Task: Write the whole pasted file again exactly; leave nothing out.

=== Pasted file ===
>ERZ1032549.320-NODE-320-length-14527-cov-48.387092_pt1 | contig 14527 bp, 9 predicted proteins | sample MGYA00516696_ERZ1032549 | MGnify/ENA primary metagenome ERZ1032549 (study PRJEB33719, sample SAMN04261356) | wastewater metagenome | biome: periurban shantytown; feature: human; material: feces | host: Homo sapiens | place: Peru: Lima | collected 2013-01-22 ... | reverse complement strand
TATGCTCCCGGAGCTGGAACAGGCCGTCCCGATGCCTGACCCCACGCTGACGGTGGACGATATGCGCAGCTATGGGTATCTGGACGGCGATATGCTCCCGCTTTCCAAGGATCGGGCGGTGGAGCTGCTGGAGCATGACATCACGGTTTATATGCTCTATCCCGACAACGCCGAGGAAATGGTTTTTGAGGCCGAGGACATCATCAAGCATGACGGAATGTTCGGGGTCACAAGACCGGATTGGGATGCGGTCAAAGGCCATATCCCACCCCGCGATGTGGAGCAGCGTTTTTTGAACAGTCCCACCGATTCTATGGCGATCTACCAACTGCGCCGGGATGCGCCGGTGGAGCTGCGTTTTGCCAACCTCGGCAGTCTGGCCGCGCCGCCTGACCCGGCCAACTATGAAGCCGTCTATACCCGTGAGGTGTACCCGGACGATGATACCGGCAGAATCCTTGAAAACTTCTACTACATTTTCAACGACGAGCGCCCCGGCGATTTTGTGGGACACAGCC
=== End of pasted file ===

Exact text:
>ERZ1032549.320-NODE-320-length-14527-cov-48.387092_pt1 | contig 14527 bp, 9 predicted proteins | sample MGYA00516696_ERZ1032549 | MGnify/ENA primary metagenome ERZ1032549 (study PRJEB33719, sample SAMN04261356) | wastewater metagenome | biome: periurban shantytown; feature: human; material: feces | host: Homo sapiens | place: Peru: Lima | collected 2013-01-22 ... | reverse complement strand
TATGCTCCCGGAGCTGGAACAGGCCGTCCCGATGCCTGACCCCACGCTGACGGTGGACGATATGCGCAGCTATGGGTATCTGGACGGCGATATGCTCCCGCTTTCCAAGGATCGGGCGGTGGAGCTGCTGGAGCATGACATCACGGTTTATATGCTCTATCCCGACAACGCCGAGGAAATGGTTTTTGAGGCCGAGGACATCATCAAGCATGACGGAATGTTCGGGGTCACAAGACCGGATTGGGATGCGGTCAAAGGCCATATCCCACCCCGCGATGTGGAGCAGCGTTTTTTGAACAGTCCCACCGATTCTATGGCGATCTACCAACTGCGCCGGGATGCGCCGGTGGAGCTGCGTTTTGCCAACCTCGGCAGTCTGGCCGCGCCGCCTGACCCGGCCAACTATGAAGCCGTCTATACCCGTGAGGTGTACCCGGACGATGATACCGGCAGAATCCTTGAAAACTTCTACTACATTTTCAACGACGAGCGCCCCGGCGATTTTGTGGGACACAGCC